I have called endlessly, under the legislation of 2004, for a commission of inquiry into all aspects of the planning and development of the north fringe. Looking back at the record of the past five years, since the Pyrite scandal broke in 2007, a short sharp investigation is needed. We have an organisation in Dublin city, which I proposed, called the North Fringe Forum. The area is not a strategic development zone but would the Minister of State consider making the north fringe an SDZ to give it a statutory basis? Would she also consider appointing directly from the Department some sort of executive manager, overseer, czar or gauleiter? He or she could be put in charge of remedying the difficulties we now have in the north fringe. He or she could be in charge of the local area plans to try to get this project back on the rails. Otherwise, this has the potential to be one of the biggest disasters in the history of Irish planning.

I may not have the answers to all of the Deputy's questions and, if not, I can revert to him later. Unfortunately, we are dealing with a number of legacy issues concerning things that were not done properly in the past. We must learn from them for the future and ensure that we put proper systems in place so they cannot possibly recur. We are working on that and will put such systems in place. Together with the Minister, Deputy Hogan, I am determined to do that. We will certainly examine the Deputy's general suggestions on the north fringe because, as a local representative in the area, he is more familiar with the situation than I am.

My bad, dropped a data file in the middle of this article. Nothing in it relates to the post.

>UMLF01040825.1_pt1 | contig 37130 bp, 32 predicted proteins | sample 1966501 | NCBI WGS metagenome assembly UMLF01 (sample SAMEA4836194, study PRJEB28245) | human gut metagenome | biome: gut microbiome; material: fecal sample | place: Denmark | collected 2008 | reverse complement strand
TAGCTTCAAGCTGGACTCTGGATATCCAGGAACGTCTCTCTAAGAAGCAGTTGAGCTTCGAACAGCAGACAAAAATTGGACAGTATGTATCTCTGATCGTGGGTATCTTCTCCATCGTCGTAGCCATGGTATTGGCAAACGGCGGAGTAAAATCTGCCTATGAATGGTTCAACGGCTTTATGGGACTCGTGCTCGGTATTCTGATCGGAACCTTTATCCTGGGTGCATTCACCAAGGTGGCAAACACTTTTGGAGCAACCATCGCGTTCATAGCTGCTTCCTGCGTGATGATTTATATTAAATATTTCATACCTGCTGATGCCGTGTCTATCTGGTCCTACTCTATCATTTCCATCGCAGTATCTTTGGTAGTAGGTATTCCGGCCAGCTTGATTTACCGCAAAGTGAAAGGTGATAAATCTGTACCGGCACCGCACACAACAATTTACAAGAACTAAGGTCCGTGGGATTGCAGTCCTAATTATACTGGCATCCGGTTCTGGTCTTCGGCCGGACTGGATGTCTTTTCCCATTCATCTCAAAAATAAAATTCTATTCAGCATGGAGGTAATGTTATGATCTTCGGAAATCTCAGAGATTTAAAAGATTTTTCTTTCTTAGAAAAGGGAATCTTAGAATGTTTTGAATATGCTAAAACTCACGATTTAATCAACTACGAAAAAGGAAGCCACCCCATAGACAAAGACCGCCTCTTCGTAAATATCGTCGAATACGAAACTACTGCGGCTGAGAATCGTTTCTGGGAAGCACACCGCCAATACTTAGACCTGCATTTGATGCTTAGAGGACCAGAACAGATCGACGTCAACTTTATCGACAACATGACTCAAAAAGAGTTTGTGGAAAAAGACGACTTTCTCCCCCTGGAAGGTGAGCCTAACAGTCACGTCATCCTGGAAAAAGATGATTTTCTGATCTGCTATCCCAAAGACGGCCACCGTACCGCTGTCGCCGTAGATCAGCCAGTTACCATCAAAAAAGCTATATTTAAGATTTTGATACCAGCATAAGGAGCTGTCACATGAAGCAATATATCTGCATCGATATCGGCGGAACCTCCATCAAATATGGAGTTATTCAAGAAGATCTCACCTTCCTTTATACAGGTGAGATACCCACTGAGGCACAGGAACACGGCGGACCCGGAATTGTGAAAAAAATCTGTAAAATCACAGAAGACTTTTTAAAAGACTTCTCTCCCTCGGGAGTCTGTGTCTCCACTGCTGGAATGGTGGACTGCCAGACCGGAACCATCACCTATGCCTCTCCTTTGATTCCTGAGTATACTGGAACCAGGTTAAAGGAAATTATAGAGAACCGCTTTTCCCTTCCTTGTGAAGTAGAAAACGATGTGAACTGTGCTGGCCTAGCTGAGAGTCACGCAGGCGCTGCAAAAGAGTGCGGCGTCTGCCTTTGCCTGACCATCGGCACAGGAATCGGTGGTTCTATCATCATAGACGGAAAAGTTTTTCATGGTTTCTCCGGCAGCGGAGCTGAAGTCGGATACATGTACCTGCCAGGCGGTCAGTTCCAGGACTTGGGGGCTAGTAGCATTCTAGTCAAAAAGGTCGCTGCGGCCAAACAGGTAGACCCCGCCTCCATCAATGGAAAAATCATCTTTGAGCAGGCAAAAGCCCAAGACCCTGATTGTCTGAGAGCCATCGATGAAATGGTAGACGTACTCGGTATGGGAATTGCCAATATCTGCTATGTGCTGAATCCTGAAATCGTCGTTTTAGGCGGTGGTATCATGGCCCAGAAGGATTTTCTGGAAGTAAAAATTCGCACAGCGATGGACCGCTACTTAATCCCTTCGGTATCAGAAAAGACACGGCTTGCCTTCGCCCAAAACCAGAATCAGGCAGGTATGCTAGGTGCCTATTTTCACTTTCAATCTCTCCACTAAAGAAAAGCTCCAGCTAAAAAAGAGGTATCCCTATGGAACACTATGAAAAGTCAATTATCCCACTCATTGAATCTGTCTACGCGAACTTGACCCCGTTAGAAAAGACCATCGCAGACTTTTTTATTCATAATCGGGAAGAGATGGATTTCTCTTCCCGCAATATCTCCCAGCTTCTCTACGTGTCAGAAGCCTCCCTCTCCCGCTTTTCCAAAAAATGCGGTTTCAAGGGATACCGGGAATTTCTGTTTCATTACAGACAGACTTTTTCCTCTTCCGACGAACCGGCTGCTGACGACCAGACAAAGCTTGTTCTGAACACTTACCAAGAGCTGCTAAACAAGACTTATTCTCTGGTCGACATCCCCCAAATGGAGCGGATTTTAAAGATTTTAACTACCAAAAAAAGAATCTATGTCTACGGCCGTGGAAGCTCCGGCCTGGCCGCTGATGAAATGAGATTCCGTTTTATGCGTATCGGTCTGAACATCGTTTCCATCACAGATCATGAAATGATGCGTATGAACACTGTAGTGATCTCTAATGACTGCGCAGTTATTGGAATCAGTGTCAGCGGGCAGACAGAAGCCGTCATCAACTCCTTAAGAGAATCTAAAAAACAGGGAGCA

The Deputy asked me about the number of people affected as well as whether inspections were undertaken prior to taking over certain properties. I do not have a direct answer on inspections but I know that about 300 dwellings, which is approximately 25% of the units at Belmayne, are affected by the immediate problem. They include private residents as well as local authority and voluntary housing body tenants. Therefore, a number of different types of residents are affected.

As regards Priory Hall, I have been in touch with the Dublin city manager, as has the Minister, Deputy Hogan. There are ongoing discussions, as the Deputy is aware.

Was the Sunday Independent report accurate?

I did not read the Sunday Independent report, to be honest, but there are ongoing discussions. We are all trying to find a solution for the people who have been affected. The residents of Priory Hall have had to go through a dreadful situation. We will continue to work towards a solution. It appears that the situation in Belmayne can be rectified relatively quickly and people can be back in their homes after a short period.